• 1886 Realschule with 9-class Realgymnasium
    • 1926 Start of the conversion to the “Staatl. Andreas-Oberrealschule "(until 1929)
    • 1965 Renaming of Scharnhorst-Gymnasium Hildesheim
  • 1937 Girls' Lyceum in Würzburg
    • 1940 8-class “Städt. High School for Girls ", from 1941" Mozart School "
    • 1951 "Girls high school with high school and high school"
    • 1966 Renaming of the Mozart-Gymnasium Würzburg , from 2001 merged with the Schönborn-Gymnasium

Previously common grades

  • Upper level (today secondary level II )
    • Obersekunda corresponds to the 11th grade
    • Unterprima corresponds to the 12th grade
    • Oberprima corresponds to the 13th grade


The Oberrealschule (also written Ober-Realschule) was a nine-year school without Latin (previously a trade school ) approved in Austria by ordinance of March 2, 1851 , with whose school leaving certificate one could study as well as that of the Realgymnasium with basic Latin. The upper secondary schools in Austria had the original purpose of preparing their students directly for technical universities without using the classical languages .

With the "Middle Schools Act" of 1927, the secondary schools were reorganized as an eight-class school form, the lower secondary school with one living foreign language, the upper secondary school with two living foreign languages. The 1962 School Act, implemented under Federal Minister Heinrich Drimmel, transformed the Realschule with the Realgymnasien into Realgymnasien with scientific and mathematical branches.


In 1928 the cantonal industrial school in the canton of Zurich was renamed Oberrealschule after recognition by the Federal Matura Commission. This term was adopted from Germany or Austria.

A Latin-free mathematical and natural science grammar school in Switzerland was made possible by the revision of the Matura recognition regulations in 1925, in which the existing Matura types A and B were supplemented by this third type C. The upper secondary school graduates were able to attend the Swiss Federal Institute of Technology (ETH) without examinations , but had to take an additional examination in Latin for most faculties in order to transfer to the university.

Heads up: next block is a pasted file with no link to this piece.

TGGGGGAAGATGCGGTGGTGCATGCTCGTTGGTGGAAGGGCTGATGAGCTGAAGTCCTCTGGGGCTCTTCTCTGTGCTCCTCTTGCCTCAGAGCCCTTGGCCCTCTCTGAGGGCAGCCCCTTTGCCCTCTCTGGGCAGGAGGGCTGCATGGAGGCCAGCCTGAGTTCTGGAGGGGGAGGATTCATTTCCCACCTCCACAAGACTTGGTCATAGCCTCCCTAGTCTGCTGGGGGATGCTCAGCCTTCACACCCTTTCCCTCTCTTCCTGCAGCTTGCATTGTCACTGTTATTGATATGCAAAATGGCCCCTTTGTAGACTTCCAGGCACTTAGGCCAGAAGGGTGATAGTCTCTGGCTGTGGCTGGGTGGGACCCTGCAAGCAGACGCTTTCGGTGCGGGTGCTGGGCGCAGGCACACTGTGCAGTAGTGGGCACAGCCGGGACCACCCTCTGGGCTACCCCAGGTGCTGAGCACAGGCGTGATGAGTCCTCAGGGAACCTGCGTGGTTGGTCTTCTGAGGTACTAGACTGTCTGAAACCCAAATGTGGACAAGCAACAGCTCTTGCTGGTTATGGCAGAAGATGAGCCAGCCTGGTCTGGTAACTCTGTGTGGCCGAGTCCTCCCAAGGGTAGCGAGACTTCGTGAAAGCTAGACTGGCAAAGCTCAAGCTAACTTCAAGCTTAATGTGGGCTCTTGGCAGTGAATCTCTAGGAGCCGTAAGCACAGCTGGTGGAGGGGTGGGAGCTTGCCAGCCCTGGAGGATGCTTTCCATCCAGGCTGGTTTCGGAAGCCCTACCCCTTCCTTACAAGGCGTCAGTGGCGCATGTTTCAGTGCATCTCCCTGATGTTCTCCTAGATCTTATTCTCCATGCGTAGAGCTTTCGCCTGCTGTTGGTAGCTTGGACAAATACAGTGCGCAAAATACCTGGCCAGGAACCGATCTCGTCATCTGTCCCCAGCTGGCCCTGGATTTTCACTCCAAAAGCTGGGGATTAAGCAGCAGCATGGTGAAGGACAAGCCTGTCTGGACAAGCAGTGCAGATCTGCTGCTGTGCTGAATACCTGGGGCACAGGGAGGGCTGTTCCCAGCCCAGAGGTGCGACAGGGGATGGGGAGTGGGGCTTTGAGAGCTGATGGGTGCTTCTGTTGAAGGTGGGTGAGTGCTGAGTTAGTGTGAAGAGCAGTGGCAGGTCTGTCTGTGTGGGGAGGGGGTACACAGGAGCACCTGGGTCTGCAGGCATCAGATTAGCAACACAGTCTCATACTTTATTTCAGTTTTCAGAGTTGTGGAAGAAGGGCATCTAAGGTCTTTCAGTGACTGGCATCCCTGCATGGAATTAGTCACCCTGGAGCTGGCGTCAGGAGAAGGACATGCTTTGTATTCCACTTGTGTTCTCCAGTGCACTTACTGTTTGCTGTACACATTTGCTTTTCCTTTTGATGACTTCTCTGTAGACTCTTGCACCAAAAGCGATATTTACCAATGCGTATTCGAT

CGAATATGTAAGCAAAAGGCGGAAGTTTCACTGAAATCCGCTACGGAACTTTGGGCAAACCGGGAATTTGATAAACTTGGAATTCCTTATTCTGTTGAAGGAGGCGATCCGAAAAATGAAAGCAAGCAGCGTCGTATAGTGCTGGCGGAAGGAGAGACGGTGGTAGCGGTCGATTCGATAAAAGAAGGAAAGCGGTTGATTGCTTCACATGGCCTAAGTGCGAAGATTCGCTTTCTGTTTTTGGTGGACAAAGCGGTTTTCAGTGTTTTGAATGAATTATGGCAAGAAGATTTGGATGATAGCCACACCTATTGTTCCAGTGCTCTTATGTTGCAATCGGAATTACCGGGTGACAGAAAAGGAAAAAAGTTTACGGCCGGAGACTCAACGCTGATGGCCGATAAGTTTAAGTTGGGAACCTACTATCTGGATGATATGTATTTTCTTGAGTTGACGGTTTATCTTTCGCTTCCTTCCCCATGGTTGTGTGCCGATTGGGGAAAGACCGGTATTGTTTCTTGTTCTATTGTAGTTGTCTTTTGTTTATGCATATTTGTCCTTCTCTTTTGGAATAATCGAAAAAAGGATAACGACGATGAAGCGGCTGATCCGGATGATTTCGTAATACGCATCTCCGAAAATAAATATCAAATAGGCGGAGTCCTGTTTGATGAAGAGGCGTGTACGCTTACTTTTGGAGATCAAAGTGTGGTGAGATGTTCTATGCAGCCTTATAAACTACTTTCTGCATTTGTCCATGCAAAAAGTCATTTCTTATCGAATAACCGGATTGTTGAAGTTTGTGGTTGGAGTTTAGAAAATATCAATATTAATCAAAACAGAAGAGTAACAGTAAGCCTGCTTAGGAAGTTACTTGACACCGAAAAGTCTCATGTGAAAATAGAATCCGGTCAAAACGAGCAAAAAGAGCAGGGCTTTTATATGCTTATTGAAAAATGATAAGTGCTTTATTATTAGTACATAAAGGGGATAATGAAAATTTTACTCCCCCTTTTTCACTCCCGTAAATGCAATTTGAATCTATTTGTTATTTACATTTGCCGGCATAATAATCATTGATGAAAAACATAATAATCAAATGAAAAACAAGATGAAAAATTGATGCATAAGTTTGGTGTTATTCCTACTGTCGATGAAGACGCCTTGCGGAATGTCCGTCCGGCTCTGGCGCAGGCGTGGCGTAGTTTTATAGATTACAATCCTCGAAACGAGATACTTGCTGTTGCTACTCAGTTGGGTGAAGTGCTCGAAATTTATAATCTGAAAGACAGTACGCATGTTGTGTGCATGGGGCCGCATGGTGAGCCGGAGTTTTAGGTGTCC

The Oberrealschule did not run a Progymnasium and therefore only lasted 4.5 years. She joined either the secondary school or the Progymnasium.

In 1968 the compulsory Latin for medical studies fell. In the 1974/75 school year, the upper secondary school was renamed Mathematisch-Naturwissenschaftliches Gymnasium.


  • Manfred Fuhrmann : Latin and Europe. The alien foundations of our education. The history of scholarly instruction in Germany from Charlemagne to Wilhelm II. 2nd edition, Cologne 2001, ISBN 3-8321-7948-8 .
  • Walter Kronbichler: The Zurich Canton Schools 1833–1983. Festschrift for the 150th anniversary of the state secondary schools in the Canton of Zurich. Zurich, 1983.

Web links

Wiktionary: Oberrealschule  - explanations of meanings, word origins, synonyms, translations

Individual evidence

  1. ^ Hugo Bloth: Johann Julius Hecker (1707–1768). His “universal school” and his position on pietism and absolutism. In: Yearbook of the Association for Westphalian Church History 61/1968, pp. 63–129.
  2. Documentarchiv.de: Reichsgrundschulgesetz of April 28, 1920
  3. Christa Berg and Dieter Langewiesche, Handbuch der deutschen Bildungsgeschichte, Volume 5, CH Beck-Verlag, 1989, p. 189
  4. ↑ For a definition of the grammar school, see Section 4 (2) Hamburg Agreement ( Memento from October 15, 2012 in the Internet Archive )
  5. ^ Building history of the Platen grammar school . Website of the friends and former students of the Platen-Gymnasium and Oberrealschule Ansbach, accessed on April 16, 2018.
  6. ^ Gymnasium on Parsevalstrasse ( Memento from August 25, 2011 in the Internet Archive )
  7. ^ X-ray high school in Würzburg
  8. ^ Absolvia school association from 1887
  9. ^ Certificate of departure from 1889
  10. Oberrealschule Aschaffenburg ( Memento of the original from March 7, 2011 in the Internet Archive ) Info: The archive link was inserted automatically and has not yet been checked. Please check the original and archive link according to the instructions and then remove this notice. @1@ 2Template: Webachiv / IABot / www.fdg.ab.by.schule.de
  11. Hardenberg-Gymnasium Fürth
  12. Scharnhorst-Gymnasium Hildesheim  ( page no longer available , search in web archivesInfo: The link was automatically marked as defective. Please check the link according to the instructions and then remove this notice.@1@ 2Template: Toter Link / 66023.nibis.de  
  13. ^ Mozart High School in Würzburg
  14. Kronbichler, Die Zürcherische Kantonsschulen, pp. 20–22.